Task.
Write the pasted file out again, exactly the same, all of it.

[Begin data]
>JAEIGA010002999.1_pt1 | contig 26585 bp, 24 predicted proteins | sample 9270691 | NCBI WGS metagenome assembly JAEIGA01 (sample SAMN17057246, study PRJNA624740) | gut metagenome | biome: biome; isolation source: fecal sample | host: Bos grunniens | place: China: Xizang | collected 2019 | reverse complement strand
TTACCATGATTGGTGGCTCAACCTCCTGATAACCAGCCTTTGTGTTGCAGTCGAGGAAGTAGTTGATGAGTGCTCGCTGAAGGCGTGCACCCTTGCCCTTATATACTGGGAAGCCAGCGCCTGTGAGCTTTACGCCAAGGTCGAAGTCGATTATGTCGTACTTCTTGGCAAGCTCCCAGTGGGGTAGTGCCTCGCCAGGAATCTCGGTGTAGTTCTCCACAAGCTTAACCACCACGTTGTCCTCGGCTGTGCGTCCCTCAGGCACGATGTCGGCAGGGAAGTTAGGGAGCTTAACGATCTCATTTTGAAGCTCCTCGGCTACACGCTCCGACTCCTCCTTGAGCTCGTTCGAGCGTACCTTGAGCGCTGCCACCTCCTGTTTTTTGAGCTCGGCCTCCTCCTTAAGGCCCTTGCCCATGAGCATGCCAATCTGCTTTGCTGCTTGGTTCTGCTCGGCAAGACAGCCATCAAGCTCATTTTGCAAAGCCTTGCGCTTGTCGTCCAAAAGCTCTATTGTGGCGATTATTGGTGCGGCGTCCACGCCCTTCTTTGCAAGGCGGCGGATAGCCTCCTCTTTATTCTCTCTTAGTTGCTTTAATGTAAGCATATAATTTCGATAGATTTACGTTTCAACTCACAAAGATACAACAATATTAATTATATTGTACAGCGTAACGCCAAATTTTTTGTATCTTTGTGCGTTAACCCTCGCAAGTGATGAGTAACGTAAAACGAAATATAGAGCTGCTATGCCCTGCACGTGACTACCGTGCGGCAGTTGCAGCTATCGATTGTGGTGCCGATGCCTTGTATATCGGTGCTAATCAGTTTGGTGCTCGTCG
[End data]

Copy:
>JAEIGA010002999.1_pt1 | contig 26585 bp, 24 predicted proteins | sample 9270691 | NCBI WGS metagenome assembly JAEIGA01 (sample SAMN17057246, study PRJNA624740) | gut metagenome | biome: biome; isolation source: fecal sample | host: Bos grunniens | place: China: Xizang | collected 2019 | reverse complement strand
TTACCATGATTGGTGGCTCAACCTCCTGATAACCAGCCTTTGTGTTGCAGTCGAGGAAGTAGTTGATGAGTGCTCGCTGAAGGCGTGCACCCTTGCCCTTATATACTGGGAAGCCAGCGCCTGTGAGCTTTACGCCAAGGTCGAAGTCGATTATGTCGTACTTCTTGGCAAGCTCCCAGTGGGGTAGTGCCTCGCCAGGAATCTCGGTGTAGTTCTCCACAAGCTTAACCACCACGTTGTCCTCGGCTGTGCGTCCCTCAGGCACGATGTCGGCAGGGAAGTTAGGGAGCTTAACGATCTCATTTTGAAGCTCCTCGGCTACACGCTCCGACTCCTCCTTGAGCTCGTTCGAGCGTACCTTGAGCGCTGCCACCTCCTGTTTTTTGAGCTCGGCCTCCTCCTTAAGGCCCTTGCCCATGAGCATGCCAATCTGCTTTGCTGCTTGGTTCTGCTCGGCAAGACAGCCATCAAGCTCATTTTGCAAAGCCTTGCGCTTGTCGTCCAAAAGCTCTATTGTGGCGATTATTGGTGCGGCGTCCACGCCCTTCTTTGCAAGGCGGCGGATAGCCTCCTCTTTATTCTCTCTTAGTTGCTTTAATGTAAGCATATAATTTCGATAGATTTACGTTTCAACTCACAAAGATACAACAATATTAATTATATTGTACAGCGTAACGCCAAATTTTTTGTATCTTTGTGCGTTAACCCTCGCAAGTGATGAGTAACGTAAAACGAAATATAGAGCTGCTATGCCCTGCACGTGACTACCGTGCGGCAGTTGCAGCTATCGATTGTGGTGCCGATGCCTTGTATATCGGTGCTAATCAGTTTGGTGCTCGTCG